Charles Taylor’s award-winning work, A Secular Age, has caused ripples in the academic world with its bold analysis of western history and powerful arguments against those of the new atheists. It contains tremendous resources for the western church as it seeks to both understand and reach our culture with the Gospel. However, its 800+ pages of highly academic writing make it inaccessible for many who would benefit from its reflections. Thankfully, James K.A. Smith has sought to distill its message for believers outside academic circles. In How (Not) to be Secular, Smith brings out the heart of Taylor’s message, and his reflections help us to more faithfully live out our faith in this secular age.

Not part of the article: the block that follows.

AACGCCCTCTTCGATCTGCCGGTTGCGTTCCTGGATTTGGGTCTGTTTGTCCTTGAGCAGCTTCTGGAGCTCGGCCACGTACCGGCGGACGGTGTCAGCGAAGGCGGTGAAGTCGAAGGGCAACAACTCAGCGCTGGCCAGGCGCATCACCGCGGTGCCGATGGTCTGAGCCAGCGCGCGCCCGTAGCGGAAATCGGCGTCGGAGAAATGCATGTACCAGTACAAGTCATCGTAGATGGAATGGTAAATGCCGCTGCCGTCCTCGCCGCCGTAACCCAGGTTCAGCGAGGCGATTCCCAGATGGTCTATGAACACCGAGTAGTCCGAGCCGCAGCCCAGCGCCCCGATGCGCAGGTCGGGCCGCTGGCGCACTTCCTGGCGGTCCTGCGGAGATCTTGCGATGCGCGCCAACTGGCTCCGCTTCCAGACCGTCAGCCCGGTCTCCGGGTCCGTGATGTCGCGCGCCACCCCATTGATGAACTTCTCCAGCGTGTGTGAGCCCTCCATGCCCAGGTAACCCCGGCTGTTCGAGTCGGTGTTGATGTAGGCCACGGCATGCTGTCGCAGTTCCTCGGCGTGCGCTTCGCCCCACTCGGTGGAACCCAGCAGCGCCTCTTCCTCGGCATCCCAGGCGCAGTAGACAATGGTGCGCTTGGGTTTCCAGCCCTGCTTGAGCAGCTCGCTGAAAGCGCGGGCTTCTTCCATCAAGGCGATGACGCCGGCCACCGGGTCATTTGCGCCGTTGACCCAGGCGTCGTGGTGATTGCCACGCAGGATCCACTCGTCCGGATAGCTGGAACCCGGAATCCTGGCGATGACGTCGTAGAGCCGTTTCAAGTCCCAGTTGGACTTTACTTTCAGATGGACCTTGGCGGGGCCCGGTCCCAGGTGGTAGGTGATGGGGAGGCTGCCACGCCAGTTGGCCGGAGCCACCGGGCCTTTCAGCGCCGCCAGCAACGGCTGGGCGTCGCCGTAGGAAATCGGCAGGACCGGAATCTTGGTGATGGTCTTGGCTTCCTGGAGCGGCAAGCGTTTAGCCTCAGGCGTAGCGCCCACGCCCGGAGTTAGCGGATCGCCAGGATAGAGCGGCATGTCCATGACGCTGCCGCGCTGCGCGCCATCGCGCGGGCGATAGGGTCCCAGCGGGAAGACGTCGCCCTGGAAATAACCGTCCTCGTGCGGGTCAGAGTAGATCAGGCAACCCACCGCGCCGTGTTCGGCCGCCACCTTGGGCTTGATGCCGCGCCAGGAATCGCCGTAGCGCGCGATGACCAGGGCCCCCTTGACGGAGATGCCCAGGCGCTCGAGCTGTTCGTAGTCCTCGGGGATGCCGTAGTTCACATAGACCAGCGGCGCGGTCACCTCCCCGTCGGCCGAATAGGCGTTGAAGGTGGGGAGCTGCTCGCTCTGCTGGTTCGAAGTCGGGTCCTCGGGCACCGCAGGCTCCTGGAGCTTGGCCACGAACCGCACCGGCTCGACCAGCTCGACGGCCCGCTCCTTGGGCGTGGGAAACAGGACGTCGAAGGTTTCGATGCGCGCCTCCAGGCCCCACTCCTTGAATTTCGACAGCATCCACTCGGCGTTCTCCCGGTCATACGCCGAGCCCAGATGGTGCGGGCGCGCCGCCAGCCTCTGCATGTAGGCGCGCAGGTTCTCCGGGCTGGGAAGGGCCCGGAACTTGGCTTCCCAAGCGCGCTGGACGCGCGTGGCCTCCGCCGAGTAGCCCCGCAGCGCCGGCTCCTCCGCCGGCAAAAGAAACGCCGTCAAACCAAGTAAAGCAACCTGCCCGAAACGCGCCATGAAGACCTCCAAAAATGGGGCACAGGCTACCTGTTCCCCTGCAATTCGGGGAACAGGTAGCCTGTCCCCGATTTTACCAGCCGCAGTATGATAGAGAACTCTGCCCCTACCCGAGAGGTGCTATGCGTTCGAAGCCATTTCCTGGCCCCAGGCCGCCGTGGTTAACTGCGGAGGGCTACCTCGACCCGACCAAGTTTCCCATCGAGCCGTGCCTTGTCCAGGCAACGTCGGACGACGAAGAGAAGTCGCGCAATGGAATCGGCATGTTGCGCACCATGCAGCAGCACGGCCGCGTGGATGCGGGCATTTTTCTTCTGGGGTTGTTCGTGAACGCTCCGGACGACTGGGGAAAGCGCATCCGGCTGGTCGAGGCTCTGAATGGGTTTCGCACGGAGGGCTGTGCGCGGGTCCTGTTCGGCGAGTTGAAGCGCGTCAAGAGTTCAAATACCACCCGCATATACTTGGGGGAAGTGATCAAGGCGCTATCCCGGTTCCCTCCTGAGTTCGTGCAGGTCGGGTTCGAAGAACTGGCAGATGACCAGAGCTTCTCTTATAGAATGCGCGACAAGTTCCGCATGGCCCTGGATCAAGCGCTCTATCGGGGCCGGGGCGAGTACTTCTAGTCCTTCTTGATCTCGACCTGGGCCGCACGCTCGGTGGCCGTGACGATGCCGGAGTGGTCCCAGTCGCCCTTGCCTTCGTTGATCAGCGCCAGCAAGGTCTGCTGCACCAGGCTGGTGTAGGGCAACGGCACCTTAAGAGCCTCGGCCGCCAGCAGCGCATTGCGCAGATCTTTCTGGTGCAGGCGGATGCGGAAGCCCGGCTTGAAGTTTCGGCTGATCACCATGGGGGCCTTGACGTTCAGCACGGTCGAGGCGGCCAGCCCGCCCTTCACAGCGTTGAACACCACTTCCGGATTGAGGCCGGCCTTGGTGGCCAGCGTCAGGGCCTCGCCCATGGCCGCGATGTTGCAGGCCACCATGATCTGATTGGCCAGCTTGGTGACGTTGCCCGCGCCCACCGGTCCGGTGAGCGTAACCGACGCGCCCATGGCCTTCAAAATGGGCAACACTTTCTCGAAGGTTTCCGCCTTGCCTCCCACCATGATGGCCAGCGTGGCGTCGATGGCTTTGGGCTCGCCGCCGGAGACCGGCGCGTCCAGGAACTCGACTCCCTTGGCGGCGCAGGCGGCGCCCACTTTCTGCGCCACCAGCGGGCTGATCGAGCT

This study guide comes out of summer studies of Smith and Taylor’s works in the context of the local church. For seven weeks, close to twenty of us gathered for discussion of the material. As the conversations progressed, it became clear that, while Smith’s guide to Taylor offers excellent insights, it would be helpful to have a guide to Smith. A philosopher in his own right, Smith offers a dense retelling of the major points. Boiling down 800+ pages into a scant 150 is a feat, but the effort renders a dense product. This reading guide is designed to allow groups to experience and apply the necessary insights in How (Not) to be Secular without a background in philosophy or familiarity with cultural touch-points Smith utilizes.
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